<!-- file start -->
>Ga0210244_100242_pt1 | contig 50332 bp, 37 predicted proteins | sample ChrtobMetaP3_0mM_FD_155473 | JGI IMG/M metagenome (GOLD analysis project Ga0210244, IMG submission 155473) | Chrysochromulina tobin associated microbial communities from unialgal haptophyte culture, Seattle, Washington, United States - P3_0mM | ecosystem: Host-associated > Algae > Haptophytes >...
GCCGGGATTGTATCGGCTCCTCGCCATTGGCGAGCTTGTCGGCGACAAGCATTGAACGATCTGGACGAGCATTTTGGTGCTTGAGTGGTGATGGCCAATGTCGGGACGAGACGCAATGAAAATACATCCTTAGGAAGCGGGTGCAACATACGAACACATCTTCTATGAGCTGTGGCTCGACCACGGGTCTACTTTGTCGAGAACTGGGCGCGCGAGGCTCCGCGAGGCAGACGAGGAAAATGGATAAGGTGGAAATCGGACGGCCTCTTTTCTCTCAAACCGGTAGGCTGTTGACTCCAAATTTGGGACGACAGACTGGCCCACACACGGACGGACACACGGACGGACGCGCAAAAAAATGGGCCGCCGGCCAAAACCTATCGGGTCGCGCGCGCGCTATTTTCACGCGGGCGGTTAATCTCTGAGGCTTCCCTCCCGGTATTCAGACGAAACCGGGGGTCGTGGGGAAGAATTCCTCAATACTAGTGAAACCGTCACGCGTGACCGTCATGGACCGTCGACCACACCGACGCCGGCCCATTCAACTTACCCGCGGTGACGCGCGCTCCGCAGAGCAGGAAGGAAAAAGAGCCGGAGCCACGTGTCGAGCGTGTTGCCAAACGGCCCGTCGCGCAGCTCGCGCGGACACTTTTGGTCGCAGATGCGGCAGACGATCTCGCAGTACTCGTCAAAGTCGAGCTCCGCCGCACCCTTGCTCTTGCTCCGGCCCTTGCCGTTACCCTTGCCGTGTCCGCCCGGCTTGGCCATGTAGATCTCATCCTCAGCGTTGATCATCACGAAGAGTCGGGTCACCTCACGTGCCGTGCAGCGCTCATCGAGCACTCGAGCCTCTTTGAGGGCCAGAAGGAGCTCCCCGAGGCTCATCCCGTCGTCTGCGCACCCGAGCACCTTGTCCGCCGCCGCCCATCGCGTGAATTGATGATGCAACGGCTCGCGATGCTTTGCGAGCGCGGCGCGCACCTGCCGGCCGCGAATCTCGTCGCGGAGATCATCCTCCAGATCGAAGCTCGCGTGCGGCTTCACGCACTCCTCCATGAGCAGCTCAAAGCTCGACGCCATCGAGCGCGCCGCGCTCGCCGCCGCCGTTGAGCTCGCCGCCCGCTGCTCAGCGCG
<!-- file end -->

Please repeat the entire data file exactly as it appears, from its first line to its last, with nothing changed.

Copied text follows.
>Ga0210244_100242_pt1 | contig 50332 bp, 37 predicted proteins | sample ChrtobMetaP3_0mM_FD_155473 | JGI IMG/M metagenome (GOLD analysis project Ga0210244, IMG submission 155473) | Chrysochromulina tobin associated microbial communities from unialgal haptophyte culture, Seattle, Washington, United States - P3_0mM | ecosystem: Host-associated > Algae > Haptophytes >...
GCCGGGATTGTATCGGCTCCTCGCCATTGGCGAGCTTGTCGGCGACAAGCATTGAACGATCTGGACGAGCATTTTGGTGCTTGAGTGGTGATGGCCAATGTCGGGACGAGACGCAATGAAAATACATCCTTAGGAAGCGGGTGCAACATACGAACACATCTTCTATGAGCTGTGGCTCGACCACGGGTCTACTTTGTCGAGAACTGGGCGCGCGAGGCTCCGCGAGGCAGACGAGGAAAATGGATAAGGTGGAAATCGGACGGCCTCTTTTCTCTCAAACCGGTAGGCTGTTGACTCCAAATTTGGGACGACAGACTGGCCCACACACGGACGGACACACGGACGGACGCGCAAAAAAATGGGCCGCCGGCCAAAACCTATCGGGTCGCGCGCGCGCTATTTTCACGCGGGCGGTTAATCTCTGAGGCTTCCCTCCCGGTATTCAGACGAAACCGGGGGTCGTGGGGAAGAATTCCTCAATACTAGTGAAACCGTCACGCGTGACCGTCATGGACCGTCGACCACACCGACGCCGGCCCATTCAACTTACCCGCGGTGACGCGCGCTCCGCAGAGCAGGAAGGAAAAAGAGCCGGAGCCACGTGTCGAGCGTGTTGCCAAACGGCCCGTCGCGCAGCTCGCGCGGACACTTTTGGTCGCAGATGCGGCAGACGATCTCGCAGTACTCGTCAAAGTCGAGCTCCGCCGCACCCTTGCTCTTGCTCCGGCCCTTGCCGTTACCCTTGCCGTGTCCGCCCGGCTTGGCCATGTAGATCTCATCCTCAGCGTTGATCATCACGAAGAGTCGGGTCACCTCACGTGCCGTGCAGCGCTCATCGAGCACTCGAGCCTCTTTGAGGGCCAGAAGGAGCTCCCCGAGGCTCATCCCGTCGTCTGCGCACCCGAGCACCTTGTCCGCCGCCGCCCATCGCGTGAATTGATGATGCAACGGCTCGCGATGCTTTGCGAGCGCGGCGCGCACCTGCCGGCCGCGAATCTCGTCGCGGAGATCATCCTCCAGATCGAAGCTCGCGTGCGGCTTCACGCACTCCTCCATGAGCAGCTCAAAGCTCGACGCCATCGAGCGCGCCGCGCTCGCCGCCGCCGTTGAGCTCGCCGCCCGCTGCTCAGCGCG